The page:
Securing a Java API with JWTs

Securing a Java API with JWTs

Code Examples / api-integration

Overview

Curity provides a Java Servlet Filter Library to authenticate and authorize requests using OAuth access tokens of various kinds. It contains two OAuthFilter implementations: OAuthJwtFilter and OAuthOpaqueFilter. Both implement javax.servlet.Filter, and can be used to protect APIs built using Java. This tutorial explains an example API that integrates the library.

Create a Java API

The example code can be downloaded from this page’s GitHub link and uses the Spark Framework in order to implement a minimal Java API. An OAuth JWT filter is integrated and configured to run before the API’s own logic:

public class SparkServerExample implements SparkApplication
{
    private void initStandalone() throws ServletException
    {
        port(9090);
        OAuthFilter filter = getJwtFilter();
        before(((request, response) -> {
            filter.doFilter(request.raw(), response.raw(), null);
            if(response.raw().isCommitted())
            {
                halt();
            }
        }));
    }
}

Configuration

The code example uses the following properties to point to the Curity Identity Server’s JWKS endpoint. This returns details of public keys that can be used by the API to verify the digital signature of received JWT access tokens:

private OAuthFilter getJwtFilter() throws ServletException
{
    EmbeddedSparkJwtFilterConfig filterParams = new EmbeddedSparkJwtFilterConfig(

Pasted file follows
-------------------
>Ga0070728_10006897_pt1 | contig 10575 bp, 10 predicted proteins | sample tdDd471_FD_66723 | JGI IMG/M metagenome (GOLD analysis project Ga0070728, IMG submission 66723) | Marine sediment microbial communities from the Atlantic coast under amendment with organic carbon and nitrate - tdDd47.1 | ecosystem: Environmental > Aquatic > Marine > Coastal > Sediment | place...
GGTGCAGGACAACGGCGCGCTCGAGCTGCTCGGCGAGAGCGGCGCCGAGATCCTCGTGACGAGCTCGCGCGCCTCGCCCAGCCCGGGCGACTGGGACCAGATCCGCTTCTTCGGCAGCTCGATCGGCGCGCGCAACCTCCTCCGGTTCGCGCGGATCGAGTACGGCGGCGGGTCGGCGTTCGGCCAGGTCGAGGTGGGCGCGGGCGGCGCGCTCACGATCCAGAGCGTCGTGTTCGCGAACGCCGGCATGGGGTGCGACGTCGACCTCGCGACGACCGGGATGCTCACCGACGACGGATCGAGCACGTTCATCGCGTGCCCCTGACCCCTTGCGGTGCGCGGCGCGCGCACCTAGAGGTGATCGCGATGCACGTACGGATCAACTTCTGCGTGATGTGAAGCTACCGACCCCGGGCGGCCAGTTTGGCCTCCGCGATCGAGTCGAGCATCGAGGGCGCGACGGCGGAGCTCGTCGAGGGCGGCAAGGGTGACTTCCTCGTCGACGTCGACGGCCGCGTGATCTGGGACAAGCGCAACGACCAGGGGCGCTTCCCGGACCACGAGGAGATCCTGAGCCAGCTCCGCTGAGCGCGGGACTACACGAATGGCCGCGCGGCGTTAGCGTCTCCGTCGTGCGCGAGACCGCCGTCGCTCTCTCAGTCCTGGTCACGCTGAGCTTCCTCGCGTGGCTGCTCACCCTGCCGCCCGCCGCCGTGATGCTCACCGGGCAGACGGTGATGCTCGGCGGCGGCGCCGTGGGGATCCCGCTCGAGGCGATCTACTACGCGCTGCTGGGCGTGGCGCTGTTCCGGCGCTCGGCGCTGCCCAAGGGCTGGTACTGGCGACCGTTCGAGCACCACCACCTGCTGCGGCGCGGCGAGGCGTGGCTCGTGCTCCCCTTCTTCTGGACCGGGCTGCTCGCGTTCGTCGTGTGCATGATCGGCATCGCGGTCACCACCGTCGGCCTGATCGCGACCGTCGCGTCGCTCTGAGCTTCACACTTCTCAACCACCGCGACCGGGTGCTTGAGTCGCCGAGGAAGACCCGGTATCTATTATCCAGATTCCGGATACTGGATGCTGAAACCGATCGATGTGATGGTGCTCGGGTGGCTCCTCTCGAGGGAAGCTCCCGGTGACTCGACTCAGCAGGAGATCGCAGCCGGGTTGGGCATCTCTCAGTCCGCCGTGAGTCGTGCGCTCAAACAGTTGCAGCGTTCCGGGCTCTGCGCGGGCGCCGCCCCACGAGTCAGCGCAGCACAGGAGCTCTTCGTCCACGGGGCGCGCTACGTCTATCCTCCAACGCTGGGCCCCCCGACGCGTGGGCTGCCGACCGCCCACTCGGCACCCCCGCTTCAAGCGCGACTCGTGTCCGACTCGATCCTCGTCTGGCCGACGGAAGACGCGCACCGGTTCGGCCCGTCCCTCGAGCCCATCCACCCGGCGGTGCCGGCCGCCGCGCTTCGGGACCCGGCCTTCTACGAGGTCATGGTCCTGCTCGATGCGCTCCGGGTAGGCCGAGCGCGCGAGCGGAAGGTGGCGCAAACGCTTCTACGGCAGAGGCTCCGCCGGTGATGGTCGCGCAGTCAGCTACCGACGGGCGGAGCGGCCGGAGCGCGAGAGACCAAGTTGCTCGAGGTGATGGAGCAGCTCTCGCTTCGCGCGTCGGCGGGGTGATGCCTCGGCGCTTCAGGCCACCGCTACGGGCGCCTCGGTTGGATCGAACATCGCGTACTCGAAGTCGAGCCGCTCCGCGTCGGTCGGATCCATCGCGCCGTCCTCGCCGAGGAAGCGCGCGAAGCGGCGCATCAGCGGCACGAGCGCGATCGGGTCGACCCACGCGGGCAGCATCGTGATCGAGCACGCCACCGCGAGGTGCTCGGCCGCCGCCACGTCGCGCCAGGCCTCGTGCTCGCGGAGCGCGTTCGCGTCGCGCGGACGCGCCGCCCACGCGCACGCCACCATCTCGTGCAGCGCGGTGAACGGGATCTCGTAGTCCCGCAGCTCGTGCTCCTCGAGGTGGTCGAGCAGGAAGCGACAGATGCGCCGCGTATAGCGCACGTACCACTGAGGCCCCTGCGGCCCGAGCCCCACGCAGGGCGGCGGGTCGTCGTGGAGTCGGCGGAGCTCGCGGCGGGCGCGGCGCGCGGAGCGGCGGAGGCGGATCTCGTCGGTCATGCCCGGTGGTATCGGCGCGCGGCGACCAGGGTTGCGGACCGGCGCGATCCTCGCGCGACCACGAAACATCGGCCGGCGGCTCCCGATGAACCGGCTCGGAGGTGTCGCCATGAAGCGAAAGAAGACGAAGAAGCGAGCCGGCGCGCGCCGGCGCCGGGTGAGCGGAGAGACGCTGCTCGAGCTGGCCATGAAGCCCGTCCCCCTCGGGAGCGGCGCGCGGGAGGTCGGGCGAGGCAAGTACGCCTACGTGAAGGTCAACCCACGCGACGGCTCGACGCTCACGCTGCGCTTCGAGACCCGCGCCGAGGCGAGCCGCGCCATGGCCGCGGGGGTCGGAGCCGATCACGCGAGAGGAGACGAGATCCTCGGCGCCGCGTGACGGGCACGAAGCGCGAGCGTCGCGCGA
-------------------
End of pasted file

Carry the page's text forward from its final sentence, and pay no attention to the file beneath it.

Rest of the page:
"localhost",
            "8443",
            "/oauth/v2/oauth-anonymous/jwks",
            "read",
            "3600");

    OAuthFilter filter = new OAuthJwtFilter();
    filter.init(filterParams);
    return filter;
}

Run and Test the API

Ensure that Java 8 is installed and then run the API with Maven according to the GitHub repository’s README file. The API will then listen for requests on port 9090, and we can call the simple secured REST API endpoint via a curl request. In the below example we are not sending a real JWT, so the filter will reject the request, returning an HTTP response with the standard 401 unauthorized status code.

curl -H "Authorization: Bearer XXX" http://localhost:9090/hello_world

To get a real JWT access token for the CURL request you can use OAuth Tools. See the below video for details on how to use OAuth tools to run the Code Flow and then introspect its token to receive a JWT:

JWKS Processing

The API will receive JWT access tokens and will then read the kid value from the JWT header. The corresponding token signing public key will then be downloaded from the Curity Identity Server at the below URL, as a JSON Web Key. This public key will then be cached for future API requests, to ensure efficiency.

  • https://localhost:8443/oauth/v2/oauth-anonymous/jwks

JWT Processing

Once the OAuth filter has the token signing public key it will use it to verify the JWT signature when HTTP requests are received, as explained in JWT Security Best Practices. The filter will ensure that the token is not expired and can also check additional claims including issuer and audience.

Securing Access to API Data

Once the above OAuth processing completes successfully, the filter allows processing to move on to the API’s logic. The filter also makes the scopes and claims available in an AuthenticatedUser object:

get("/hello_world", (req, res) -> {
    AuthenticatedUser user = (AuthenticatedUser)req.attribute(OAuthFilter.PRINCIPAL);
    return "Hello "+ user.getSubject() + " from an OAuth protected world!";
});

A real API would then use the data in the AuthenticatedUser to enforce access to secured resources, as explained in the below articles:

Conclusion

The Curity Java OAuth Filter enables you to secure your Java or Kotlin APIs with only a small amount of code. The Java OAuth Filter library also has many other features, such as the ability to introspect opaque tokens. See the library’s README file for details.

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